EL PASO, Texas (Border Report) — Border Patrol agents had been keeping tabs on the white, unmarked water truck often seen in and around the Yuma, Arizona, area.
Unlike similar water trucks, this one had no logo, signs or lettering, and according to court documents obtained by Border Report, agents from the Yuma Sector for weeks suspected that migrant smugglers used the truck.
On Oct. 23, 2023, agents realized their intuitions when they stopped the water truck and allegedly found 19 migrants stuffed in the tank and three in the cab.
Two men — Antonio Varela-Verdugo, a citizen of Mexico, and Gilberto Villalva, a U.S. Citizen living in Mexico — have been charged in the case.
Villalva, born in 1988, allegedly guided the truck to a stash house; Varela-Verdugo, a man in his 20s, is accused of driving.
According to court documents, Villalva and passenger Jose Ramon Perez-Soto had entered the U.S. legally from Mexicali at the Calexico West Port of Entry in Calexico, California. About an hour later, agents spotted Villalva’s black Honda Civic at a home in Yuma, Arizona, where the water truck was parked. Agents said he left about five minutes later and went to the Quechan Casino in Winterhaven, California. Perez-Soto would eventually drive off in the truck.
Villalva first told border agents that a female friend in Mexicali, whose name he did not know, had convinced him to pick her up after she crossed the border illegally.
Records show Villalva changed his statement, saying that he agreed to payment for being a lookout for the water truck as it transported migrants.
Villalva told investigators he was involved with “pollos,” which is Spanish for chickens but slang for smuggled migrants. Likewise, smugglers often are referred to as “polleros.”
Varela-Verdugo told investigators that a man approached him in Mexicali and asked him if he wanted to enter the U.S. illegally. Varela-Verdugo said he was born in Guanajuato, Mexico, but had been living in Mexicali for a year and had unsuccessfully attempted to enter the U.S. several times.
He told agents, the documents state, that before crossing the border on Oct. 23, three gunmen asked the group of migrants if anyone knew how to drive a big truck. When he said yes, the gunmen ordered him to drive the water truck that would pick them up at the border.
“Varela-Verdugo claimed that he was essentially forced to drive the water truck at gunpoint,” records state.
He told investigators that once the truck arrived at the border wall, the migrants jumped in. The driver of the truck, later identified as Perez-Soto, told Varela-Verdugo to get behind the wheel, put on the driver’s sunglasses and construction gloves and follow the directions from an unknown male on a cellphone. Three migrant women jumped in the cab with him while Perez-Soto allegedly went south into Mexico.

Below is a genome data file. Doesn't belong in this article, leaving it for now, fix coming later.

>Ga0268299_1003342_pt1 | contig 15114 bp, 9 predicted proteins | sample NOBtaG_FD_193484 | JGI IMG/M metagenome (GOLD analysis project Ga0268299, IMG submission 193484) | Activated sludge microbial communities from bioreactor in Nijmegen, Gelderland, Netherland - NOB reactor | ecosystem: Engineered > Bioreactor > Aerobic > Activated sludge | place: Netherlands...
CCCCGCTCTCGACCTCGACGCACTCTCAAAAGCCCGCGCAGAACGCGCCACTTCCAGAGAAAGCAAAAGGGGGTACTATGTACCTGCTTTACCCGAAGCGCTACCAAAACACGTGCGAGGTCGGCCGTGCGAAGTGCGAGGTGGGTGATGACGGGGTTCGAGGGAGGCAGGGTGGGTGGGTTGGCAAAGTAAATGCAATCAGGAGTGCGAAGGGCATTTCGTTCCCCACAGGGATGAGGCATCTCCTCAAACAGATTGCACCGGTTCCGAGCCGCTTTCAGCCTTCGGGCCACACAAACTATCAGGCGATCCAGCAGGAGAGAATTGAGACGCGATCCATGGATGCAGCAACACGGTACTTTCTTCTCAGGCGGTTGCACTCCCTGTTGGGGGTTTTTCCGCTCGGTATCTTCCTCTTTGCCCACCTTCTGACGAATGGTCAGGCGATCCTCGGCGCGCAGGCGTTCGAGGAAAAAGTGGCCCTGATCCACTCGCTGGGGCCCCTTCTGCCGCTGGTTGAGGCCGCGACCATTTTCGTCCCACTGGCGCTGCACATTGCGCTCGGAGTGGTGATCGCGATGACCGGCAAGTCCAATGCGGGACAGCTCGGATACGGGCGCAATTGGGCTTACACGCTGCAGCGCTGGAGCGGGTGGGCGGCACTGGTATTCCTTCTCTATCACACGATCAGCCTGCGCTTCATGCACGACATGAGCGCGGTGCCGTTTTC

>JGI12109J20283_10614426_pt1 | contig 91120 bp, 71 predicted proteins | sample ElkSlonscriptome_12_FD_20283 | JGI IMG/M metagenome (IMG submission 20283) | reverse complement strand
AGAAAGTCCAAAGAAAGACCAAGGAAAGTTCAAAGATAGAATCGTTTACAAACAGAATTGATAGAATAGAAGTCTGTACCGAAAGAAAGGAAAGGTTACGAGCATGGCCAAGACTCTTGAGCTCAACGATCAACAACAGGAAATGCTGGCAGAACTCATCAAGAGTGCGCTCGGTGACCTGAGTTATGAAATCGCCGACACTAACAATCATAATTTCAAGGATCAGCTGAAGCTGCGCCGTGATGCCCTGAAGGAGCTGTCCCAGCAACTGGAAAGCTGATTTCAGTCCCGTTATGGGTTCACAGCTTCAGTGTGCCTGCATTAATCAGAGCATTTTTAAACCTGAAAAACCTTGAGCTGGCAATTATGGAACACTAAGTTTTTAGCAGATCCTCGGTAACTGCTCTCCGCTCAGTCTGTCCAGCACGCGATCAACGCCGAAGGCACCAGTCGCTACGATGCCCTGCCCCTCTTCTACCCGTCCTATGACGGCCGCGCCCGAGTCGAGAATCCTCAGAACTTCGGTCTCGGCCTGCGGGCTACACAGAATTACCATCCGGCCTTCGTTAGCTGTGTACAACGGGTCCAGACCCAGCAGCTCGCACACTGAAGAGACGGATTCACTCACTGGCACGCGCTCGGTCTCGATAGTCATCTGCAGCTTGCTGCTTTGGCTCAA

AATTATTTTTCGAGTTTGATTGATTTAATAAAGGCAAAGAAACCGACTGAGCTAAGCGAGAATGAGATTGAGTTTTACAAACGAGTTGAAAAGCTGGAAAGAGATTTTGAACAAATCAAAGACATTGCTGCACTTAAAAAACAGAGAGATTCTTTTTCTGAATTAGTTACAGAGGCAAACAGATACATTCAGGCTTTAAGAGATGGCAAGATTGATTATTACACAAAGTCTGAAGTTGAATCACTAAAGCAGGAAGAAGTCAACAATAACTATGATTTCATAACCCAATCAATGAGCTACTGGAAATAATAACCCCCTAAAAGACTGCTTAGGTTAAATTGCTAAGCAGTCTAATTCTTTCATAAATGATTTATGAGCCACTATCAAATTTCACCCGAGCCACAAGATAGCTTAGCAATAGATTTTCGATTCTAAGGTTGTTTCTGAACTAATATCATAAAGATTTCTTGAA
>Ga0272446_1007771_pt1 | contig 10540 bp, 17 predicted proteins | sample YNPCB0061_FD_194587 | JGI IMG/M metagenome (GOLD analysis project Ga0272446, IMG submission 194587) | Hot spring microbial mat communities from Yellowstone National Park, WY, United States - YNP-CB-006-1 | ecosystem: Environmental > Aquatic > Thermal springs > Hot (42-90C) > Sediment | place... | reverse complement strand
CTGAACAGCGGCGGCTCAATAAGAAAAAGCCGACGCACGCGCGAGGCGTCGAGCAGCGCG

The person on the phone led Varela-Verdugo to Villalva’s waiting car, and both went to a gas station and then an alleged stash house.
Court documents state that since 7:48 a.m. on Oct. 23, border agents had been monitoring the Yuma residence with a drone. They spotted Villalva arrive in the morning and then leave, and Perez-Soto taking off in the truck a short time later.
Agents from the Yuma Air Branch gained visuals of the water truck and maintained surveillance using a long-range camera lens.
Agents said they observed the truck as it made its way to a gas station, the Sand Dunes Rest Area, and eventually, toward the border wall. They also spotted Villalva leaving the casino and going to the Andrade Port of Entry nearby.
Agents then observed Civic and the truck, now being driven by Varela-Verdugo, at a residence on 1st Avenue in Yuma.
Villalva told investigators that the truck crashed into the home’s carport as it backed up. Villalva said a woman walked out of the home, got into his car and gave him new directions to guide the water truck to a different house.
Agents stopped both vehicles as they left.
Villalva and Varela-Verdugo have been charged with conspiracy to transport illegal aliens for profit. They each face a maximum penalty of up to 10 years in prison, a fine of $250,000, or both, and a term of up to three years supervised release.
The U.S. Border Patrol’s Yuma Sector conducted the interdiction and subsequent investigation in this case. The United States Attorney’s Office for the District of Arizona-Phoenix Division, Yuma Office, will prosecute.